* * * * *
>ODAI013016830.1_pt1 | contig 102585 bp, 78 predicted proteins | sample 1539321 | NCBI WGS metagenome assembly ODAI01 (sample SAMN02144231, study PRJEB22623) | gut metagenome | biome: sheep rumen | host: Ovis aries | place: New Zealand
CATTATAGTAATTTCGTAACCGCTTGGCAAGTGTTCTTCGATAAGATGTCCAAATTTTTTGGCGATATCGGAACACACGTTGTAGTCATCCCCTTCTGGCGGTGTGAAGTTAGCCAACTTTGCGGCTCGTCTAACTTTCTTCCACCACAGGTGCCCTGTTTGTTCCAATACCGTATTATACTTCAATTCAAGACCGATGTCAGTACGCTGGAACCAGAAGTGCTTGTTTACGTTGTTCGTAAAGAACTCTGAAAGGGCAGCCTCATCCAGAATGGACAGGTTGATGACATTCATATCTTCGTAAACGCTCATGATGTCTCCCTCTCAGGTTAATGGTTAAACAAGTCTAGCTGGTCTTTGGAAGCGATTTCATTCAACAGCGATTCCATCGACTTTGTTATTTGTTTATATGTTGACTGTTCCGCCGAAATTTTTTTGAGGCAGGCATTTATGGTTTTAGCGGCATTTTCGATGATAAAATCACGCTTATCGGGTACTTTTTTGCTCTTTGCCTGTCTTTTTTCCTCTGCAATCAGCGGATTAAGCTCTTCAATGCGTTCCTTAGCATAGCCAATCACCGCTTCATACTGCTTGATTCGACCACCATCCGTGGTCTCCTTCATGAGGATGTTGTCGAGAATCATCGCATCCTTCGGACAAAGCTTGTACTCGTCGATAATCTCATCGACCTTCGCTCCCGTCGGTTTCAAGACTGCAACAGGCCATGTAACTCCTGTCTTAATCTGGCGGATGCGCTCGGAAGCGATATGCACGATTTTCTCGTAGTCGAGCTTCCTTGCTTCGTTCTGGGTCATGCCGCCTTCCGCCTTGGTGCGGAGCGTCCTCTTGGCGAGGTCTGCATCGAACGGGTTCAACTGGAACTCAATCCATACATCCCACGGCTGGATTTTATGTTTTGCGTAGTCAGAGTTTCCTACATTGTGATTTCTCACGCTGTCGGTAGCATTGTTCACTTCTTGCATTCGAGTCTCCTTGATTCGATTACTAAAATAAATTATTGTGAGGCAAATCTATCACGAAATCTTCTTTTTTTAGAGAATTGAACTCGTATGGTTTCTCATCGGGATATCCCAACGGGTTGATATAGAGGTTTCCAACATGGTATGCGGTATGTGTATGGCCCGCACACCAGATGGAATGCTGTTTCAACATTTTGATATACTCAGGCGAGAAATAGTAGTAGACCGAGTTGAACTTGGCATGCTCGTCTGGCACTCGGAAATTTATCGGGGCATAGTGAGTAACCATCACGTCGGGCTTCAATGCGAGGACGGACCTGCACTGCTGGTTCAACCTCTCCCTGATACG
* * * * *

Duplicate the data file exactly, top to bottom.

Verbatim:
>ODAI013016830.1_pt1 | contig 102585 bp, 78 predicted proteins | sample 1539321 | NCBI WGS metagenome assembly ODAI01 (sample SAMN02144231, study PRJEB22623) | gut metagenome | biome: sheep rumen | host: Ovis aries | place: New Zealand
CATTATAGTAATTTCGTAACCGCTTGGCAAGTGTTCTTCGATAAGATGTCCAAATTTTTTGGCGATATCGGAACACACGTTGTAGTCATCCCCTTCTGGCGGTGTGAAGTTAGCCAACTTTGCGGCTCGTCTAACTTTCTTCCACCACAGGTGCCCTGTTTGTTCCAATACCGTATTATACTTCAATTCAAGACCGATGTCAGTACGCTGGAACCAGAAGTGCTTGTTTACGTTGTTCGTAAAGAACTCTGAAAGGGCAGCCTCATCCAGAATGGACAGGTTGATGACATTCATATCTTCGTAAACGCTCATGATGTCTCCCTCTCAGGTTAATGGTTAAACAAGTCTAGCTGGTCTTTGGAAGCGATTTCATTCAACAGCGATTCCATCGACTTTGTTATTTGTTTATATGTTGACTGTTCCGCCGAAATTTTTTTGAGGCAGGCATTTATGGTTTTAGCGGCATTTTCGATGATAAAATCACGCTTATCGGGTACTTTTTTGCTCTTTGCCTGTCTTTTTTCCTCTGCAATCAGCGGATTAAGCTCTTCAATGCGTTCCTTAGCATAGCCAATCACCGCTTCATACTGCTTGATTCGACCACCATCCGTGGTCTCCTTCATGAGGATGTTGTCGAGAATCATCGCATCCTTCGGACAAAGCTTGTACTCGTCGATAATCTCATCGACCTTCGCTCCCGTCGGTTTCAAGACTGCAACAGGCCATGTAACTCCTGTCTTAATCTGGCGGATGCGCTCGGAAGCGATATGCACGATTTTCTCGTAGTCGAGCTTCCTTGCTTCGTTCTGGGTCATGCCGCCTTCCGCCTTGGTGCGGAGCGTCCTCTTGGCGAGGTCTGCATCGAACGGGTTCAACTGGAACTCAATCCATACATCCCACGGCTGGATTTTATGTTTTGCGTAGTCAGAGTTTCCTACATTGTGATTTCTCACGCTGTCGGTAGCATTGTTCACTTCTTGCATTCGAGTCTCCTTGATTCGATTACTAAAATAAATTATTGTGAGGCAAATCTATCACGAAATCTTCTTTTTTTAGAGAATTGAACTCGTATGGTTTCTCATCGGGATATCCCAACGGGTTGATATAGAGGTTTCCAACATGGTATGCGGTATGTGTATGGCCCGCACACCAGATGGAATGCTGTTTCAACATTTTGATATACTCAGGCGAGAAATAGTAGTAGACCGAGTTGAACTTGGCATGCTCGTCTGGCACTCGGAAATTTATCGGGGCATAGTGAGTAACCATCACGTCGGGCTTCAATGCGAGGACGGACCTGCACTGCTGGTTCAACCTCTCCCTGATACG